Jump to content
Sign in to follow this  
finnegan

local PBS doc

Recommended Posts

Here's a wierd question:

How does a filmmaker go about finding prisoners to interview for a documentary?

I'm currently a co-producer on a local PBS show about gang violence in our region. The producer seems to think it would be too difficult/dangerous to try to find actual gang members to interview. I said I'd like to at least try to find a way to interview one gang member or ex-gang member. Masking their identity on screen is no problem. But how am I supposed to find out who they are? Just walk into a prison and post a bulletin: "Hey! are you an ex-gang member? Would you like to be interviewed about it on TV? Then call this number!"

Somehow I just don't think that would work.

I'm thinking of asking the local DA if they know of anyone I could contact.

Suggestions?

Edited by finnegan

Share this post


Link to post
Share on other sites

You could see if there are any Christian or non-profit organizations in your area that works in local prisons. Chances are, there is some church or individual in your area working with prisoners in this capacity. If you were to contact them, they could set you up with a prisoner that would be willing to talk to you. I spent a while working at such a ministry in Missouri and Illinois, and in those states it would not have been a problem to do this.

Share this post


Link to post
Share on other sites

Here are a couple of websites to check out. They may direct you to a local chapter or organization.

http://www.pfm.org/

http://prisonministry.net/

http://www.kairosprisonministry.org/templa...lt.asp?id=23761

Also, you might want to contact the prison chaplan to see if he/she has the ability to get interviewees for you.

Are you looking in county jails as well?

Share this post


Link to post
Share on other sites

Thanks, MLeary and asher. I'll look into that.

Also, this particular gang is from El Salvador. Is the Salvadoran dialect so different from Mexican Spanish that we would need a Salvadoran translator?

Edited by finnegan

Share this post


Link to post
Share on other sites

Just an update: We interviewed the local Commonwealth's Attorney today, and she said she could find an incarcerated gang member who would be willing to go on record, provided we obscure his face and voice.

The producer and I agreed that it would be best to go the legal route to avoid any possible lawsuits (ie: if we interviewed somebody that CLAIMED to be a gang member but actually was not a member). Going through the prosecutors seems to be the way to go.

Also, we're finding that the Salvadoran gang is small in comparison with the "traditional" American gangs in this area, so the language is no longer an issue for us... Regardless of how much preproduction research you do, actually making a documentary blows your preconcieved notions out of the water.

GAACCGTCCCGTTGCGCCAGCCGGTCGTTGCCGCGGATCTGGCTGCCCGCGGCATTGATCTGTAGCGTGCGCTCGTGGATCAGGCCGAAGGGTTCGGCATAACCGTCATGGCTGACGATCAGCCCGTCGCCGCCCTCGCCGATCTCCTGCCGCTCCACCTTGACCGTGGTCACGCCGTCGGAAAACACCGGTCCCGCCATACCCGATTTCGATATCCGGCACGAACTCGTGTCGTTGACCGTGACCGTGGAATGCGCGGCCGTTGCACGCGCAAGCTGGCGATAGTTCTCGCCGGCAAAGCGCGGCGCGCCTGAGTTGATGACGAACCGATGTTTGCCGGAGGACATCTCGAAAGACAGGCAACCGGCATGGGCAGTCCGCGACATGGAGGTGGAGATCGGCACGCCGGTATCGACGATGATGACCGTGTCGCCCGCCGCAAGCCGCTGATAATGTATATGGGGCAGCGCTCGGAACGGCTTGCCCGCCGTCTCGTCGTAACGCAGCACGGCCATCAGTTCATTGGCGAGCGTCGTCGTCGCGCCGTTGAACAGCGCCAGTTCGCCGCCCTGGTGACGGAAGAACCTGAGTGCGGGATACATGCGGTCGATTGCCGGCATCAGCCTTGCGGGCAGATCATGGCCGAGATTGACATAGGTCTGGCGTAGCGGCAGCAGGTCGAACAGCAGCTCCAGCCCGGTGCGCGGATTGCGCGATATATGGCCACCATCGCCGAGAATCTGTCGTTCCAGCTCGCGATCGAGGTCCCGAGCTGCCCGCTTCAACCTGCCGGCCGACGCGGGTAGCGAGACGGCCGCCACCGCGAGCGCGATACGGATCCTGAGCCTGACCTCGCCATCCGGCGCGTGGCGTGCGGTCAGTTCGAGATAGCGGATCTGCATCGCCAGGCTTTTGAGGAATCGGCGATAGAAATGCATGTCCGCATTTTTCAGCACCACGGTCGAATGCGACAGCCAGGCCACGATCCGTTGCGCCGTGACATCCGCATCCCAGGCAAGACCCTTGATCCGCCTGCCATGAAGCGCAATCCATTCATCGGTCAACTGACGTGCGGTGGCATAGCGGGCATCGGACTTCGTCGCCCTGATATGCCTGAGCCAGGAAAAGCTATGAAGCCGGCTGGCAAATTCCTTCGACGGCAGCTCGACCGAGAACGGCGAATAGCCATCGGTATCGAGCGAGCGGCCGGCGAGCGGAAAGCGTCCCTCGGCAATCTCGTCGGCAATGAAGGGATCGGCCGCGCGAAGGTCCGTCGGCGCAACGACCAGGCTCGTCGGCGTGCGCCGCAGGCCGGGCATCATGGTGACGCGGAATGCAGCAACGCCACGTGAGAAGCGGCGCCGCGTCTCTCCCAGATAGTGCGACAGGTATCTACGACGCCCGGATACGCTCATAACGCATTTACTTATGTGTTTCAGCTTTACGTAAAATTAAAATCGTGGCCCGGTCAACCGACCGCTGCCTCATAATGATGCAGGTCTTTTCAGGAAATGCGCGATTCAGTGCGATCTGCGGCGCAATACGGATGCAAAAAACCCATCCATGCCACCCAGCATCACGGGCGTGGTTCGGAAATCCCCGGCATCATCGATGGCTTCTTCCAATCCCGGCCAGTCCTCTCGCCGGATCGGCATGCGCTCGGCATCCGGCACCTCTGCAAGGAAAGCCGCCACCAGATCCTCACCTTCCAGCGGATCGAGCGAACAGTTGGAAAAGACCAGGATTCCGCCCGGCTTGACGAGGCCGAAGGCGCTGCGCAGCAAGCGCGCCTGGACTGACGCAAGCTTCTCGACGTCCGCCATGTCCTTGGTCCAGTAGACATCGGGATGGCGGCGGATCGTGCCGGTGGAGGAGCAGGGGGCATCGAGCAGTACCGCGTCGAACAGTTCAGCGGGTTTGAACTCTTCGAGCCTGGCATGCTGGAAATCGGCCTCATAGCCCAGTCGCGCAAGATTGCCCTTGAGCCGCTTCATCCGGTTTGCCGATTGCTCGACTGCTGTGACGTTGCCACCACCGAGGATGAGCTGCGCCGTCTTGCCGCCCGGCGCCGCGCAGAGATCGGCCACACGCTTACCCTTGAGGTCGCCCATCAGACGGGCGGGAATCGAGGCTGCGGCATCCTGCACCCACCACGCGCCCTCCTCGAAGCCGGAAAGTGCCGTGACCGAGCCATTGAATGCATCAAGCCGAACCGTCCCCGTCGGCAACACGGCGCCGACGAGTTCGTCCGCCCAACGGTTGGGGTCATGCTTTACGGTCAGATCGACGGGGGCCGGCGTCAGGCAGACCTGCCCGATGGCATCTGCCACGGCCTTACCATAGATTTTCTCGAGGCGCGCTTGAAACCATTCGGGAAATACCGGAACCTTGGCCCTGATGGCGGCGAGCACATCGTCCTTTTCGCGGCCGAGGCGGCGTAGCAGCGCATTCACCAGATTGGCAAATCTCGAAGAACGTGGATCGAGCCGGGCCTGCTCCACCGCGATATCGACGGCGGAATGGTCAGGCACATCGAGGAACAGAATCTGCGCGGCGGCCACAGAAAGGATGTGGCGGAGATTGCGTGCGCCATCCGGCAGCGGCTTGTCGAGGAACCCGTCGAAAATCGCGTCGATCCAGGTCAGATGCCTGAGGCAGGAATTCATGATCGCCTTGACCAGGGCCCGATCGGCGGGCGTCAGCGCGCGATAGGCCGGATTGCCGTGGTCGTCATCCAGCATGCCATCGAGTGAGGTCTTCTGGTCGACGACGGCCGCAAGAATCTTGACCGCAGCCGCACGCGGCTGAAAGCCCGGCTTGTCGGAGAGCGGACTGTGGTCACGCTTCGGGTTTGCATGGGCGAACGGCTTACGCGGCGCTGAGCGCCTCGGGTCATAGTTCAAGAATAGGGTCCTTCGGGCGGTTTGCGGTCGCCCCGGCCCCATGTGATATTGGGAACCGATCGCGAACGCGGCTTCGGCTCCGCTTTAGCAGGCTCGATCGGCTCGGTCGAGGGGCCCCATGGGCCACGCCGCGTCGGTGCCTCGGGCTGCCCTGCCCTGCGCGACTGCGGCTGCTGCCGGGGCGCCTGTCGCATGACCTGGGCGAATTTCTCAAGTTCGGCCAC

Edited by finnegan

Share this post


Link to post
Share on other sites

Thanks for the update. Sounds like things are moving along, so keep us posted.

Share this post


Link to post
Share on other sites

A brief update:

The producer quit a few months back. The project sat in limbo for a while and I picked up the pieces... The executive producer said he wants a "60 minutes/Frontline feel", so that's what I'm giving them. I had to start my research from scratch basically, because the former producers notes were inadequate. I've been interviewing sheriffs, community activists, victim's family members, gang members, etc.

All in all, I guess it's turning out ok. I still feel like I could have gone deeper into the political aspects of how the police tend to exaggerate the problem to get more money for the task forces, etc, but I only have 26 minutes to cover this complex topic, and I simply don't have the time.

So it's turning out to be a basic "report-style" show. I'm not even sure if it qualifies as documentary or extended news report... Either way, I'll be glad to move on to the next project: an in-depth look at the relationship between the Shenandoah Valley and Long Beach, Mississippi after Hurricaine Katrina.

Share this post


Link to post
Share on other sites

Join the conversation

You can post now and register later. If you have an account, sign in now to post with your account.

Guest
Reply to this topic...

×   Pasted as rich text.   Paste as plain text instead

  Only 75 emoji are allowed.

×   Your link has been automatically embedded.   Display as a link instead

×   Your previous content has been restored.   Clear editor

×   You cannot paste images directly. Upload or insert images from URL.

Sign in to follow this  

×
×
  • Create New...